Every September, sports fans are eager to see which teams will clinch postseason berths in Major League Baseball, and every year they are greeted by two critical words:
The magic number is a number used to determine how close a team is to clinching either a playoff berth or a division title in Major League Baseball. The number continues to go down all the way until it hits zero, and champagne bottles pop and teams celebrate their chance at October glory.
But how does it work?
To calculate a magic number, you need two ingredients. The first is the number of wins that the first-place team in the standings, whether it be the wild card or the division, and the second is the number of losses that the second-place team has on a given day.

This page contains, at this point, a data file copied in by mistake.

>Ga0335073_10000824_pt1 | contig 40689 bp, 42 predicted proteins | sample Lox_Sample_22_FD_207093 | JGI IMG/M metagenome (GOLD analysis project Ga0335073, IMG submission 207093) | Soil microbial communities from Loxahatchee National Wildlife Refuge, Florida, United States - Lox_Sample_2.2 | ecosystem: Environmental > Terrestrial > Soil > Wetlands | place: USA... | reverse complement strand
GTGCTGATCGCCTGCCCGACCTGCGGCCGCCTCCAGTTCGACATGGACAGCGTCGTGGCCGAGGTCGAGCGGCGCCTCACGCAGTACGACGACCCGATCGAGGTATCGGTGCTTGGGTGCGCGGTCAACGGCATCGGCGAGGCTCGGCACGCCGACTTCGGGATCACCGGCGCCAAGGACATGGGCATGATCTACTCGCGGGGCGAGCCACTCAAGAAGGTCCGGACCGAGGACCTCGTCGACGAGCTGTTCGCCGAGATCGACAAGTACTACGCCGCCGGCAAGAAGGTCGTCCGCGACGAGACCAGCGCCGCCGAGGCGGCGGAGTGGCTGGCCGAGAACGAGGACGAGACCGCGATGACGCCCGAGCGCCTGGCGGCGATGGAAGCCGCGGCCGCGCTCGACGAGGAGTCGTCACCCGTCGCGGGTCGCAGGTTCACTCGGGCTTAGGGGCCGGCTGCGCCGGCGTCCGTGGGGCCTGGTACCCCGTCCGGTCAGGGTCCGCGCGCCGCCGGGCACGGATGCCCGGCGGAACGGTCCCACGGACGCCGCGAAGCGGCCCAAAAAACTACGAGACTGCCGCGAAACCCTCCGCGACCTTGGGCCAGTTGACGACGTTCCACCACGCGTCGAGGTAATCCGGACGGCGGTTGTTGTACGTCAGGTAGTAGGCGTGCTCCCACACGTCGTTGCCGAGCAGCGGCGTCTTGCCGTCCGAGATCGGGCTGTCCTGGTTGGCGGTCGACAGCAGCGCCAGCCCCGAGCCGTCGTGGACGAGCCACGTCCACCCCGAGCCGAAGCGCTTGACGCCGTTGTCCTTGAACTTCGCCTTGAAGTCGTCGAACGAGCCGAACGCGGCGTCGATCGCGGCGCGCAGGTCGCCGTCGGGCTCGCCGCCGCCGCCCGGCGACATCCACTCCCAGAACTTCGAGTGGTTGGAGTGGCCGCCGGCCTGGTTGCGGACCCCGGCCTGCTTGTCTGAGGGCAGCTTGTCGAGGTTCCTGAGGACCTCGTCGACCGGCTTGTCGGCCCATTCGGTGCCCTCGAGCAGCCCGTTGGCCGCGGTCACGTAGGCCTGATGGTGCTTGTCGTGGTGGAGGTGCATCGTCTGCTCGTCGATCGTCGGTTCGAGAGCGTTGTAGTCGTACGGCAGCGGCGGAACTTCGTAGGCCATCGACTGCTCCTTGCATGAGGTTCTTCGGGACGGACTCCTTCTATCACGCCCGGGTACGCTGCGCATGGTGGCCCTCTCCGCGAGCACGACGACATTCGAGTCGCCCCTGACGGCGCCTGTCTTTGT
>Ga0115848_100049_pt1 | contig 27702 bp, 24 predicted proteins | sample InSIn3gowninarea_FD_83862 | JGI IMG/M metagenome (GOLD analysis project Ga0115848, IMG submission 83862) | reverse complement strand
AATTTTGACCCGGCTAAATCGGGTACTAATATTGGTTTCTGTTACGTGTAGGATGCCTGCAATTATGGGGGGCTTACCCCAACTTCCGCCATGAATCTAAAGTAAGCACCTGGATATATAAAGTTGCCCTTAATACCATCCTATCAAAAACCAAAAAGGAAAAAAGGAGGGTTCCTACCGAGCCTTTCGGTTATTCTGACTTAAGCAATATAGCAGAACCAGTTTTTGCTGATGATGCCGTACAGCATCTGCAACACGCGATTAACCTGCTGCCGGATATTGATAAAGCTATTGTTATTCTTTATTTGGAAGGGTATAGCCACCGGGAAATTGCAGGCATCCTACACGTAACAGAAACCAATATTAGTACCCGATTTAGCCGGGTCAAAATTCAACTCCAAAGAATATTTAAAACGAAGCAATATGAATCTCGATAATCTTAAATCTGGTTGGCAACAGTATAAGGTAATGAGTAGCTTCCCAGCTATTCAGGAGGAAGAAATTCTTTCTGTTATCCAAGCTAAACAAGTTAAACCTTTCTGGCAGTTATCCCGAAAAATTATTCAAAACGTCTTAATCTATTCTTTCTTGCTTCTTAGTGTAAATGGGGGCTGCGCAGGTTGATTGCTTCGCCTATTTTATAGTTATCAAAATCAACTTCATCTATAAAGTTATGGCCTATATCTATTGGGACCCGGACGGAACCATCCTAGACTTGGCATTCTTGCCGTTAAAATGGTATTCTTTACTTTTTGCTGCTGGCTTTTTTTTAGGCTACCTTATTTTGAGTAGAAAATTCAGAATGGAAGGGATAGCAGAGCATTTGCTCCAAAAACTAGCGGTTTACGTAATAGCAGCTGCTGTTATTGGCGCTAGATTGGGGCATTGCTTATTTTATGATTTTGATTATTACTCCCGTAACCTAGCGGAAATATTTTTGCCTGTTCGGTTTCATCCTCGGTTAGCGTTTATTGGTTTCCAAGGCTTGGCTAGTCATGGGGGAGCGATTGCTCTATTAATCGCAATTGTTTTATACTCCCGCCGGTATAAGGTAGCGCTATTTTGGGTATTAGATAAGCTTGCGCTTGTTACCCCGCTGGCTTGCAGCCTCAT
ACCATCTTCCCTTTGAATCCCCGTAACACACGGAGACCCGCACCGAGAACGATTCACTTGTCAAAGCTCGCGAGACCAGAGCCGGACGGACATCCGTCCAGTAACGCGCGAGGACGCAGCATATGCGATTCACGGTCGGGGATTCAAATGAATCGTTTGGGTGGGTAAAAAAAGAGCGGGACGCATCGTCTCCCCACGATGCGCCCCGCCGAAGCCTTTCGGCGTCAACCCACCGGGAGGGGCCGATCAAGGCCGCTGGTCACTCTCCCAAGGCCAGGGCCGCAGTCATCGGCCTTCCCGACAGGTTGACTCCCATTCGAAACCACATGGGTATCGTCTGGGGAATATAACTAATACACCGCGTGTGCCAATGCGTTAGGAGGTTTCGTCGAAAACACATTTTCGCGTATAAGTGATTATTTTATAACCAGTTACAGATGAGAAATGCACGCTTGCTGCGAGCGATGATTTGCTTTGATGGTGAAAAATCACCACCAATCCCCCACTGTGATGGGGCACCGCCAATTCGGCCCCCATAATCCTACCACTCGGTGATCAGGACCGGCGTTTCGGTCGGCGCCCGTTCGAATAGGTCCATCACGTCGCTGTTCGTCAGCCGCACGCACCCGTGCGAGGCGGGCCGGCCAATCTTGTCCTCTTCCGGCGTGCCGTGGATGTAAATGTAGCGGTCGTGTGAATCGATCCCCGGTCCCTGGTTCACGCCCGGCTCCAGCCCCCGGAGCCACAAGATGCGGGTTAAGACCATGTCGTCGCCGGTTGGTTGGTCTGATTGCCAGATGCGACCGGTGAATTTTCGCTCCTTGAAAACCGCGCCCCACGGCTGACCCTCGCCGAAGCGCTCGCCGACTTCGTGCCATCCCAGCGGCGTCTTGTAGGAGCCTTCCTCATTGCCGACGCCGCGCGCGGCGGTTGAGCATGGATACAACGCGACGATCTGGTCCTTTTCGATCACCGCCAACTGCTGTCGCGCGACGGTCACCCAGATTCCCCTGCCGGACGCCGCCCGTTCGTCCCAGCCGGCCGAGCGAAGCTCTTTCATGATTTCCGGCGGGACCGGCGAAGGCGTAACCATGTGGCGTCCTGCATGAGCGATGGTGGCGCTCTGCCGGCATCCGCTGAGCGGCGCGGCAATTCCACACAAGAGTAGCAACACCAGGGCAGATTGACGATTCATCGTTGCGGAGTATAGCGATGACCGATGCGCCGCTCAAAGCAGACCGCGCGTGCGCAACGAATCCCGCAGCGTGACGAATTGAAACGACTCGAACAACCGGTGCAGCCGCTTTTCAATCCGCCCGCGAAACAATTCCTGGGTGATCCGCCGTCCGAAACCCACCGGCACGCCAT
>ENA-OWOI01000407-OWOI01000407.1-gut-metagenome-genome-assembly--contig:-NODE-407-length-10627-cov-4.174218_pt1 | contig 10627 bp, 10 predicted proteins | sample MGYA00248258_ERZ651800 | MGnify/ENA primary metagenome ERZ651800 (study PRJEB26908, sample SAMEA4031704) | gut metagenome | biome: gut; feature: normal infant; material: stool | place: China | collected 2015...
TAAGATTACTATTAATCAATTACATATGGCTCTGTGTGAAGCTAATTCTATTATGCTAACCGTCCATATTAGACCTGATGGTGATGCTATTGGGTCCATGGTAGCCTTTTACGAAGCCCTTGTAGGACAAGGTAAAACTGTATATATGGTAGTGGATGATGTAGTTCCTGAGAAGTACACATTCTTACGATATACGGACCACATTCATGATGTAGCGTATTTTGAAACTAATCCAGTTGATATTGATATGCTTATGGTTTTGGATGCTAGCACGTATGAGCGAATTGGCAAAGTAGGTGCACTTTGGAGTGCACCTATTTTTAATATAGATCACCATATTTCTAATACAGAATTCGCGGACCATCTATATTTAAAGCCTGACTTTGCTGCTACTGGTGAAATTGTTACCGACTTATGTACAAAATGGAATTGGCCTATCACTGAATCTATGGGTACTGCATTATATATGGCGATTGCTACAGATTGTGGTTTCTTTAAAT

Here are the American League Central standings, as an example:
Chicago White Sox – 80-59
Cleveland Indians – 68-69
Now that we have the two key numbers of 80 and 69, it’s time to calculate the magic number. To do that, plug the numbers into this equation:
163-minus-(Division leader wins + Division runner-up losses)
That equation would give us a magic number of 14 for the White Sox, meaning that any combination of White Sox wins and Indians losses that adds up to 14 would clinch the division title for Chicago.
Here are a couple of other notes to keep in mind:
-The magic number can never go up. It can only remain the same, or go down.
-When the magic number hits 1, it means that the team has clinched no worse than a tie for their division or for a wild card spot.
-Speaking of wild card spots, the calculation changes very slightly when computing this magic number. In this scenario, the magic number would be calculated by adding together the number of wins the wild card team has and the number of losses that the third place team has in those standings, since two teams can win wild card spots. From there, that sum is subtracted from 163, and the magic number is calculated.